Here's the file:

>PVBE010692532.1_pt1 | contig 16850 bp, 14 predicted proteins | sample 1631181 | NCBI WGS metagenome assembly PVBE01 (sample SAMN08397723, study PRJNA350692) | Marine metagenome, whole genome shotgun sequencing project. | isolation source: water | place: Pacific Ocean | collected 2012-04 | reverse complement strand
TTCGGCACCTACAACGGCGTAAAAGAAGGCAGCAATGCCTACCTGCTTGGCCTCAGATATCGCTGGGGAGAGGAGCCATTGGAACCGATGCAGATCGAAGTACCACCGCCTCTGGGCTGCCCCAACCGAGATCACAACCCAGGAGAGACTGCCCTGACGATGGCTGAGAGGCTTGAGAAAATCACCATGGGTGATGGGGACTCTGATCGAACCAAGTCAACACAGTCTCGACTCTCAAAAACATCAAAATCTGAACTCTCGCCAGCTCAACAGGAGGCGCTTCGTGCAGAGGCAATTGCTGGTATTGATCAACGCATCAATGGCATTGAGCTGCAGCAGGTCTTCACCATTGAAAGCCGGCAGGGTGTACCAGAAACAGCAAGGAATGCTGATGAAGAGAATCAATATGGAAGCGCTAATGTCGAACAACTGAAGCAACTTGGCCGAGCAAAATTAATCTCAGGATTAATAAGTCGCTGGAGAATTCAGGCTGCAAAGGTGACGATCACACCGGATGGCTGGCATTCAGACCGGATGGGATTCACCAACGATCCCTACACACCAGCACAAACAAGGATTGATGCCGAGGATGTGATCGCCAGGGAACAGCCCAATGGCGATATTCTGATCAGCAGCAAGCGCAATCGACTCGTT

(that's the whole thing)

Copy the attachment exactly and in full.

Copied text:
>PVBE010692532.1_pt1 | contig 16850 bp, 14 predicted proteins | sample 1631181 | NCBI WGS metagenome assembly PVBE01 (sample SAMN08397723, study PRJNA350692) | Marine metagenome, whole genome shotgun sequencing project. | isolation source: water | place: Pacific Ocean | collected 2012-04 | reverse complement strand
TTCGGCACCTACAACGGCGTAAAAGAAGGCAGCAATGCCTACCTGCTTGGCCTCAGATATCGCTGGGGAGAGGAGCCATTGGAACCGATGCAGATCGAAGTACCACCGCCTCTGGGCTGCCCCAACCGAGATCACAACCCAGGAGAGACTGCCCTGACGATGGCTGAGAGGCTTGAGAAAATCACCATGGGTGATGGGGACTCTGATCGAACCAAGTCAACACAGTCTCGACTCTCAAAAACATCAAAATCTGAACTCTCGCCAGCTCAACAGGAGGCGCTTCGTGCAGAGGCAATTGCTGGTATTGATCAACGCATCAATGGCATTGAGCTGCAGCAGGTCTTCACCATTGAAAGCCGGCAGGGTGTACCAGAAACAGCAAGGAATGCTGATGAAGAGAATCAATATGGAAGCGCTAATGTCGAACAACTGAAGCAACTTGGCCGAGCAAAATTAATCTCAGGATTAATAAGTCGCTGGAGAATTCAGGCTGCAAAGGTGACGATCACACCGGATGGCTGGCATTCAGACCGGATGGGATTCACCAACGATCCCTACACACCAGCACAAACAAGGATTGATGCCGAGGATGTGATCGCCAGGGAACAGCCCAATGGCGATATTCTGATCAGCAGCAAGCGCAATCGACTCGTT